This sob story seriously almost made me vomit. I know him a heartless and cruel person, but honestly, someone has to be with me on this one, right?
A generation ago, the livelihood of Gloria Nunez's family was built on cars.Sad, isn't it. Just wait, there's more:
Her father worked at General Motors for 45 years before retiring. Her mother taught driver's education. Nunez and her six siblings grew up middle class.
Things have changed considerably for this Ohio family.
Nunez's van broke down last fall. Now, her 19-year-old daughter has no reliable transportation out of their subsidized housing complex in Fostoria, 40 miles south of Toledo, to look for a job.
Gasp! Horrible! Outrage. Can't you read? They're starving.
Nunez, 40, has never worked and has no high school degree. She says a car accident 17 years ago left her depressed and disabled, incapable of getting a job. Instead, she and her daughter, Angelica Hernandez, survive on a $637 Social Security check and $102 in food stamps.
...The rising cost of food means their money gets them about a third fewer bags of groceries — $100 used to buy about 12 bags of groceries, but now it's more like seven or eight. So they cut back on expensive items like meat, and they don't buy extras like ice cream anymore. Instead, they eat a lot of starches like potatoes and noodles.
...Wait til you see their picture:
Now, really. Really? Looks like they could use a little less money in food stamps to me. Or maybe less car driving and more bike riding. And definitely cut out the ice cream.
All fat-jokes aside, if her father worked here 45 years ago and they "grew up middle class" that means she has absolutely no excuse for failing to graduate high school other than flat out listless stupidity, lack of a pulse, or a head full of mush. News flash to Ohio: if you lack the gumption to graduate from school and have never had a job at the age of 40 you are simply not going to make it in this world. (Aside: So she got into a wreck that left her depressed and disabled 17 years ago, sort of the way I'm feeling after reading that article and seeing that picture, I imagine. That still leaves her with 23 empty years spent on this planet as a worthless sack of flesh that did -- apparently -- nothing but eat, sleep and exist.)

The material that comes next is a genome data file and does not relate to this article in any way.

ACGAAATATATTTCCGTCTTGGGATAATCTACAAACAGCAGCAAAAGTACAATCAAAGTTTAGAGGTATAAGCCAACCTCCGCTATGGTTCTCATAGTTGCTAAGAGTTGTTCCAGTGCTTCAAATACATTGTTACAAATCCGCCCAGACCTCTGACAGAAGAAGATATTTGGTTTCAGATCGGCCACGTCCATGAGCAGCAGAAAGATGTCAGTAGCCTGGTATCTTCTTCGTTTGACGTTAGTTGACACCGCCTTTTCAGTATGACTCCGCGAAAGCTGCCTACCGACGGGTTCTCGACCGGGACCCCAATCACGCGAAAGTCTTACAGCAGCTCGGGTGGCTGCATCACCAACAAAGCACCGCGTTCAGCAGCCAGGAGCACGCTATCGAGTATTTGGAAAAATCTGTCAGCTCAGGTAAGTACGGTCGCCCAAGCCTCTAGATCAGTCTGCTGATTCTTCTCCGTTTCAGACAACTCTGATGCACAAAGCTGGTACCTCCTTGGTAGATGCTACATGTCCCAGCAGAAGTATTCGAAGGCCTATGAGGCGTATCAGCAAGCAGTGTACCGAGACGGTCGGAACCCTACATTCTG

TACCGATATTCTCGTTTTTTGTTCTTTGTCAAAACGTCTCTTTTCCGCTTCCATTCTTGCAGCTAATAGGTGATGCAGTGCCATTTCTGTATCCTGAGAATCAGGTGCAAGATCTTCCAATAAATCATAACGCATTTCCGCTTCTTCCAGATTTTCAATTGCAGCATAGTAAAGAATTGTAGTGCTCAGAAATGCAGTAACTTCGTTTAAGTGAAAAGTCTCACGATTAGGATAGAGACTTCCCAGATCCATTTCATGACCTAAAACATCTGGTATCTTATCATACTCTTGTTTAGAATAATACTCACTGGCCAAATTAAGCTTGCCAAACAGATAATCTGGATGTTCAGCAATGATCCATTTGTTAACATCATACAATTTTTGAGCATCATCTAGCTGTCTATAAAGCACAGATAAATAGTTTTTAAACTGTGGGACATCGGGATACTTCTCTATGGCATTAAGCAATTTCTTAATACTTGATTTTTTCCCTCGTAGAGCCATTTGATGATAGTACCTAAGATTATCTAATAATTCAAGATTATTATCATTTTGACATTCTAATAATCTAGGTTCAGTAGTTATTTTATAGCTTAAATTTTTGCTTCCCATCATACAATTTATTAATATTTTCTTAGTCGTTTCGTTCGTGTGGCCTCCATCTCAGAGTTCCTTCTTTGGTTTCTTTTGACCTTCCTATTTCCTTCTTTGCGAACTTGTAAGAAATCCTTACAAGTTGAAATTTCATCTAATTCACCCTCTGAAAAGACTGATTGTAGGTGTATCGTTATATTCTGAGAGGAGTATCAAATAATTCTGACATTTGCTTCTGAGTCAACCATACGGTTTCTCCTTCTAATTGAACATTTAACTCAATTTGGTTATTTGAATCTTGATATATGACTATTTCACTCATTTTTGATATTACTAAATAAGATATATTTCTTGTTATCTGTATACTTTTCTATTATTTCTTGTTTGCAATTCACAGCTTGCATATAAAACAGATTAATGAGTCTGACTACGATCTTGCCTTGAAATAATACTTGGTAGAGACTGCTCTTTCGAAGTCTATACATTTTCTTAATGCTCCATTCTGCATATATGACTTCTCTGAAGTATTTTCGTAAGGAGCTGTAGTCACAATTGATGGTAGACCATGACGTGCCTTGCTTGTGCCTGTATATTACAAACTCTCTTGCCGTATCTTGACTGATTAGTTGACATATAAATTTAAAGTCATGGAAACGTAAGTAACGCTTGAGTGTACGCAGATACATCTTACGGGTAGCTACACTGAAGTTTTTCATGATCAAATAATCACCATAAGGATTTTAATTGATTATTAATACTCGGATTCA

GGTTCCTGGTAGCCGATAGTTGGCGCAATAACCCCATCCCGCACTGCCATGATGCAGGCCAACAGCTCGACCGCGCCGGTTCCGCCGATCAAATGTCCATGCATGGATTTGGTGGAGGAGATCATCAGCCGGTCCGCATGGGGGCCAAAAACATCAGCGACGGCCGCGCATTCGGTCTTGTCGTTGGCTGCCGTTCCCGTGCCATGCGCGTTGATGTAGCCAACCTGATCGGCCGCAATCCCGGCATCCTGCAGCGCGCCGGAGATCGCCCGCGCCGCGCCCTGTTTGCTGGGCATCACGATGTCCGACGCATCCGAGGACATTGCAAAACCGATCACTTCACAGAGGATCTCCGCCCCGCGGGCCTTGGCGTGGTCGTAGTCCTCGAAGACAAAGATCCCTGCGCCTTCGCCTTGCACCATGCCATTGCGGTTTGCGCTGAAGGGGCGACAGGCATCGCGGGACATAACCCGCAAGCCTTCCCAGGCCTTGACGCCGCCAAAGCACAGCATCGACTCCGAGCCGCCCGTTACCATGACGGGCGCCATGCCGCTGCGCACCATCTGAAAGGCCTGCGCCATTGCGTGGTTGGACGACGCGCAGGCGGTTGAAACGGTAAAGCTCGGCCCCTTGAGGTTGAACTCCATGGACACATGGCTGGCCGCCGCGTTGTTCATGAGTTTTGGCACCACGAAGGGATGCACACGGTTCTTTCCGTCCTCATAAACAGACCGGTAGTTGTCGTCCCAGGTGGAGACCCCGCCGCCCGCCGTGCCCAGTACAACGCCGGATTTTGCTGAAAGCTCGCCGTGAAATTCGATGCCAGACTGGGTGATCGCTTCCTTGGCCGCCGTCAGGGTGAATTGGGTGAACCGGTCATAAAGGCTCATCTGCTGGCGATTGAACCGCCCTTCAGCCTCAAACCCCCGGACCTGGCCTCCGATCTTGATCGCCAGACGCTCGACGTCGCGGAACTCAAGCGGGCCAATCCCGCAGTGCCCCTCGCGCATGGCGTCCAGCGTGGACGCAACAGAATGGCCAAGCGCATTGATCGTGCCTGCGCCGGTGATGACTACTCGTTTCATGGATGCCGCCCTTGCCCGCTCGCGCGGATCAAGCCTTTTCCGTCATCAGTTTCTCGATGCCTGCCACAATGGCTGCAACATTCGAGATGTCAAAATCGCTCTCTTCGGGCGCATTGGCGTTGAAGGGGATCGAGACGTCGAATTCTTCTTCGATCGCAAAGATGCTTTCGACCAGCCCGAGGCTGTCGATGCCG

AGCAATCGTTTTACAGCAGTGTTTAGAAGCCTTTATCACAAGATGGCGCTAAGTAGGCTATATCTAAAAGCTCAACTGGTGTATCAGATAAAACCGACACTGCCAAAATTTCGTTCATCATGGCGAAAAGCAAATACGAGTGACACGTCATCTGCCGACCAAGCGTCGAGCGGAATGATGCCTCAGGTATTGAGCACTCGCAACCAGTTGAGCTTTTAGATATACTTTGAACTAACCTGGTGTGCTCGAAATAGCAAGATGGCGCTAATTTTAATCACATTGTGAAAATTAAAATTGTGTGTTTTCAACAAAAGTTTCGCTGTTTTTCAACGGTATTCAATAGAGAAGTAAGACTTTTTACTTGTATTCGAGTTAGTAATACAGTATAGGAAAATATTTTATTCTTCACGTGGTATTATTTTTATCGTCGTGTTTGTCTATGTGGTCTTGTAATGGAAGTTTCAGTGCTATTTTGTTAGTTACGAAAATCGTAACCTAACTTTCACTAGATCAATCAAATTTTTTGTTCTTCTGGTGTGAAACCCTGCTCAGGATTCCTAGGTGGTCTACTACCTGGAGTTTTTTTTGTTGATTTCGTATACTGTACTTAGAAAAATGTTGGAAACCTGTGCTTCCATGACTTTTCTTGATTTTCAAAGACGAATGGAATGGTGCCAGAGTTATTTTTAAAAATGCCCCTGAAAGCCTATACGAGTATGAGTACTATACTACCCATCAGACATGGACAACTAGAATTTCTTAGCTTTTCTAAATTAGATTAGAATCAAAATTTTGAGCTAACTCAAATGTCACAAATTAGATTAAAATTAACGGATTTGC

Remind me again why I should feel sorry for this family of ne'er-do-wells? Or how anyone can justify completely wasting money supporting them in their sloth? At this point it appears that the government (that's funny-talk for you and me, by the way) pays for their car, their home, their food, and their clothes...but apparently not enough for a membership to a gym, therefore making their obesity our fault, see? In the process of dropping out of public school she must have skipped the day in PE where they teach you the food pyramid -- and also the one where they went over push ups and sit ups.
Now to turn my ire upon a different target. Who the heck wrote this piece of trash? Yuki Noguchi? What can you possibly call this other than cooking the books?
Low-income families in Ohio say they are particularly hard-hit by the changes in the economy, according to a new poll conducted by NPR, The Kaiser Family Foundation and Harvard School of Public Health. Two-thirds of lower-income respondents, or 66 percent, say paying for gas is a serious problem because of recent changes in the economy. Nearly half of low-income Ohioans, or 47 percent, say that getting a well-paying job or a raise in pay is also major problem.Well, duh? If getting a well-paying job or a raise wasn't a problem, they wouldn't be low-income.
Only half of the poor people in Ohio, apparently, aren't satisfied with being poor. The only tragedy I see here (aside from the picture above) is that the other half of the "low-income" bracket, whatever that may be, apparently is fine with staying poor. If you're a low-income Ohioan, or American for that matter, that ought to be a major problem when the economy is up or down. What bigger problem could you have?
Contentment and sloth are cousins; one comes before the other.